• Mark’s Daily Apple — Mark and his guest bloggers follow the Paleo diet (meat, vegetables, and fruit, more or less). They are usually well-versed in nutrition research and self-experimentation, as are some of the commenters. It’s not a reference source but it’s interesting to read, although they are a bit puritanical about paleo.

  • PubMed Central — PMC is an archive of free and complete biomedical articles at the U.S. National Institutes of Health’s National Library of Medicine. It’s a subset of PubMed, which lists millions of articles, many of them behind a paywall. On PMC, the research reports are often summed up tidily in the last line of the abstract. I’ve found books on nutrition that are based entirely on searches in these databases.

    I concluded after several years of experimenting that this type of data is of almost no use to me. Anecdotal info from other biohackers is much more helpful. But this is a lesson most of us need to learn for ourselves.

    Don’t miss these articles on scientific misconduct incidents (from Wikipedia) and Former NEJM editors on the corruption of American medicine.

  • — They aggregate articles from a gazillion journals, academic studies, and magazines including Science and New Scientist. They have a ton of categories to subscribe to, including vitamins.

  • Trace Element’s website’s nutrient interaction wheels — In addition to Acu-cell’s lists of synergistic/antagonist relationships, I have occasionally used this laboratory’s diagrams.

When this content was published or posted

This page was first published on 10/19/2011 and last updated on 9/19/2022.

4 thoughts on “Resources and references”

  1. I have just found your blog and am so pleased to find someone like myself – I thought I was the only one on earth who experimented on myself – although once I did give the dog a dietary supplement I had been using and found it constipated her as well.
    I became interested in vitamin and mineral supplements in 1975 when I was 30 – the story goes thus: serious headaches for 3 years with nausea but no dizziness or vomiting. I had 3 children, the youngest aged three. It was a bad time for us all. Doctor tests provided no information even a head x-ray did not show anything – met an acquaintance on the street who was so concerned about my appearance and the hopelessness of allopathic medicine she advised me to buy Adele Davis’ book Let’s Get Well, which I did. In those early days there was no health food industry and few alternatives to allopathy (I live in New Zealand) but from the chemist I purchased one month’s supply of Vykmin – a vitamin and mineral supplement. Long before I had finished taking the month’s supply the headaches disappeared and have NEVER returned. I was converted! For the next 30 years only took supplements in a small way – mainly multi vits, vitamin C and cod liver oil and watched my diet according to Adele Davis – but when I went onto the internet in 2006 Doctor Google became my ‘go to’ health advisor.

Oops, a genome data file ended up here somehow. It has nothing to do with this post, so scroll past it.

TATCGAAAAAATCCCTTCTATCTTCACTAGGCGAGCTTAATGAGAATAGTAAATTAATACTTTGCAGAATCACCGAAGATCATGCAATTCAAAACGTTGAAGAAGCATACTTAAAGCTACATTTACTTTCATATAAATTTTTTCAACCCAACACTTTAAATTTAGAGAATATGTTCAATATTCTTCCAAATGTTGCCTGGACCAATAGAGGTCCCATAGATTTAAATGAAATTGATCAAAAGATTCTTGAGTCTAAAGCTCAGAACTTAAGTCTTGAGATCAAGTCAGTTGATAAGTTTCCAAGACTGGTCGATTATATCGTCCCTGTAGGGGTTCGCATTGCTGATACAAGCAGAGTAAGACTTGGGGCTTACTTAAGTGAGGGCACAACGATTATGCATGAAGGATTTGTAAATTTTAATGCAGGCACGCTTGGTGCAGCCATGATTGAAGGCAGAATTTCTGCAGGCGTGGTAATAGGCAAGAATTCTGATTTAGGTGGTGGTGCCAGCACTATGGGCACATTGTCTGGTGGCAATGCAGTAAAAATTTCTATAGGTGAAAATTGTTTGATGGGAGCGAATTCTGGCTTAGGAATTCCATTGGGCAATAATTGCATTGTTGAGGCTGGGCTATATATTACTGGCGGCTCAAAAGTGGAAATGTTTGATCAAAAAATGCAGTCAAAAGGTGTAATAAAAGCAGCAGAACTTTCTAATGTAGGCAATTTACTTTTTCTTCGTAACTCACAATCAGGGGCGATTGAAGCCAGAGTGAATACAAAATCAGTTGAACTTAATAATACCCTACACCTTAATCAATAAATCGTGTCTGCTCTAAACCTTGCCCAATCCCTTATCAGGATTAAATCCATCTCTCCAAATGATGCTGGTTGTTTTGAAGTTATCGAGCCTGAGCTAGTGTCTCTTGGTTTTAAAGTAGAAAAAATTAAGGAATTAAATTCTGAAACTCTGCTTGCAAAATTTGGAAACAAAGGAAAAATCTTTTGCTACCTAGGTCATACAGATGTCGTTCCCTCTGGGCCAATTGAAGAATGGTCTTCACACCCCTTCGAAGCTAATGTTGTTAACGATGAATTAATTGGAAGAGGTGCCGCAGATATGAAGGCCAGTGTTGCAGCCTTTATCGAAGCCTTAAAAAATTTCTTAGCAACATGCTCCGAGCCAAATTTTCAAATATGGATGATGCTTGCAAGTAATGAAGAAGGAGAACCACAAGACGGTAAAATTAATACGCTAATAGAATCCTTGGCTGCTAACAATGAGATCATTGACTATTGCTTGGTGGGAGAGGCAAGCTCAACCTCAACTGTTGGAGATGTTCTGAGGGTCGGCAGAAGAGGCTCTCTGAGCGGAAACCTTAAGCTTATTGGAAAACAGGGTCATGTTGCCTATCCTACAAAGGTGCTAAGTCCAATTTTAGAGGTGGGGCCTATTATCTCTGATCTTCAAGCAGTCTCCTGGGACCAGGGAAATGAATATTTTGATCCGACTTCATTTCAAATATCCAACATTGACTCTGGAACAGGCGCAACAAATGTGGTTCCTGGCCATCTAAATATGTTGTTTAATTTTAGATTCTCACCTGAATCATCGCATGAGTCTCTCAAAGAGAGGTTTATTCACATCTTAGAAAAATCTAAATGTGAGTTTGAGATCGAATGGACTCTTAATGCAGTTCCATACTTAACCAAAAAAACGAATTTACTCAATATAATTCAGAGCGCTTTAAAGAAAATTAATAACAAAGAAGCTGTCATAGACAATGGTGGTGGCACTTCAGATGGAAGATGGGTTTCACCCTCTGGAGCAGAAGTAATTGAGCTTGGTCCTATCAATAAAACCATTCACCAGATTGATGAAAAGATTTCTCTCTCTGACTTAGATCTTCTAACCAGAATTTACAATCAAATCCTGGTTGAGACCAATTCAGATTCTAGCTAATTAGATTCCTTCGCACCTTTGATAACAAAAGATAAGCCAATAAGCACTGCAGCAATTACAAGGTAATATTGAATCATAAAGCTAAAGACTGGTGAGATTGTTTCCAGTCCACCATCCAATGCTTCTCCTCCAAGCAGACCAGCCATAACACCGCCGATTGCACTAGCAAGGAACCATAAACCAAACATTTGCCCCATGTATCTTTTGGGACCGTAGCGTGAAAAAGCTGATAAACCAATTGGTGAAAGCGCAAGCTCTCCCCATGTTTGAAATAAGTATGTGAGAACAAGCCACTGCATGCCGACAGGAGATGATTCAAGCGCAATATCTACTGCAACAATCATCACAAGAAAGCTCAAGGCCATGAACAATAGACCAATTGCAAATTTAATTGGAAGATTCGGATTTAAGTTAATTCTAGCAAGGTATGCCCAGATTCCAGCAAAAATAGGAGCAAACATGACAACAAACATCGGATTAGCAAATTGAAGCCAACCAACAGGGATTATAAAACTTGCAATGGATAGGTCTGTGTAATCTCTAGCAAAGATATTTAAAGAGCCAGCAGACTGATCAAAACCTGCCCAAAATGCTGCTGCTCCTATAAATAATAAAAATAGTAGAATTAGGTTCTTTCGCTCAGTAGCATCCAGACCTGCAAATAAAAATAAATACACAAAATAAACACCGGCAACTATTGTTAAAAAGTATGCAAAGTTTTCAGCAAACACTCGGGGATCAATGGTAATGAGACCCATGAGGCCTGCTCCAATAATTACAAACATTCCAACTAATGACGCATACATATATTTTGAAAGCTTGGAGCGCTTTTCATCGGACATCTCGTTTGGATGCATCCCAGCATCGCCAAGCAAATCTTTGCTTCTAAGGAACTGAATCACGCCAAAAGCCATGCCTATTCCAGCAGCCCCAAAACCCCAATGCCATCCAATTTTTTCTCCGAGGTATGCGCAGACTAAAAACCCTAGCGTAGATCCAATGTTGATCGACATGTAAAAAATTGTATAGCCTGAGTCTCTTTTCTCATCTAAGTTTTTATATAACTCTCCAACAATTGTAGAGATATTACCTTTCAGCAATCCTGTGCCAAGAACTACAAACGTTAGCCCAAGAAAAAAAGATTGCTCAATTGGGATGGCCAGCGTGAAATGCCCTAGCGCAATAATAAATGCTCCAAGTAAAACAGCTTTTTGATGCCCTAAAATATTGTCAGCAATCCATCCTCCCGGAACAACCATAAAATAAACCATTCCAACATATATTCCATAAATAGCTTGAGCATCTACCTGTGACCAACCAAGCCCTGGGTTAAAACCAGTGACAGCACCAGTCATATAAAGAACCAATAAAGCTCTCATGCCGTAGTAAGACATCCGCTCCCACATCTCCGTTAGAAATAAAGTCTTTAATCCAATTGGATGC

I am now 73 and have overcome several health issues except one – the muscle in the front of my right leg from groin to knee packed up about four months ago for reasons I cannot identify. If I walk for any length of time it hurts badly and when it is not hurting it is very stiff, but all the time it causes me to limp. I did have several attacks of sacro-iliitis well spaced over a period of 6 years but now only have a stiff back and the problem seems to have devolved to my leg. I am going to a chiropracter who presses and squashes me and cracks my back and neck and there is some improvement – he seems to think it is my hip. Is my only hope a hip replacement? Any info gladly appreciated.
    P.S. Commented here because of 2018 comments but will comment on other parts of your blog as well as I have some interesting and somewhat exotic finds.

    • Jayem: Thank you for the comment! Acupuncture has been the most successful approach for me for ligament, muscle and joint things. If you get the right practitioner, they’ll have other suggestions, too…. A long shot, crazy idea — look at, where the author distinguishes a lot of deficiency symptoms in terms of right- or left-sided. He’s the only nutritional therapy advocate I’ve heard of who does that…. This resources page is a little old, I’m afraid, and I haven’t updated it recently. If you didn’t know this already, other search terms to google are “n=1”, self-experimenter, biohacking / bio-hacking, and self-hacking. Also search for related Facebook groups and use the search bar, which will not appear until you’ve been accepted into the group. (Apologies if you already know this, but it confused me for a while when I was just starting with the groups two years ago.) Some groups are more open to far-out treatments than others, so you might look at more than one….. Adelle Davis also started my grandfather on this path. My mother wrote about him in this post. … Good luck, and I look forward to reading more comments from you.

  2. Look into probiotics!
    Our appendix was once considered a vestigial organ, but recently thought to be the master collection of gut flora! B12 could be produced by bacteria, as well as vitamin C (2 essential building blocks to life that humans are unable to synthesize). We are more bacteria DNA than we are human DNA. Investigate how probiotics can be used to digest gluten (how painful it would be, if the appropriate mechanism are not available) as well as contribute to overall mental health. An old research paper from the late 1800’s suggested that schizophrenia was caused by bacterial infection. The human body is a complex ecosystem that we were never taught how to properly maintain. Modern medicine chooses to focus on profits instead of optimal health, and so we suffer for it.

    • Amen, and thanks for the info, Janine. I once heard a theory that the appendix was a place for the body to deal with dangerous bacteria it couldn’t handle any other way. I love how American scientists will dismiss something as useless when they can’t figure out its purpose, like “junk DNA.”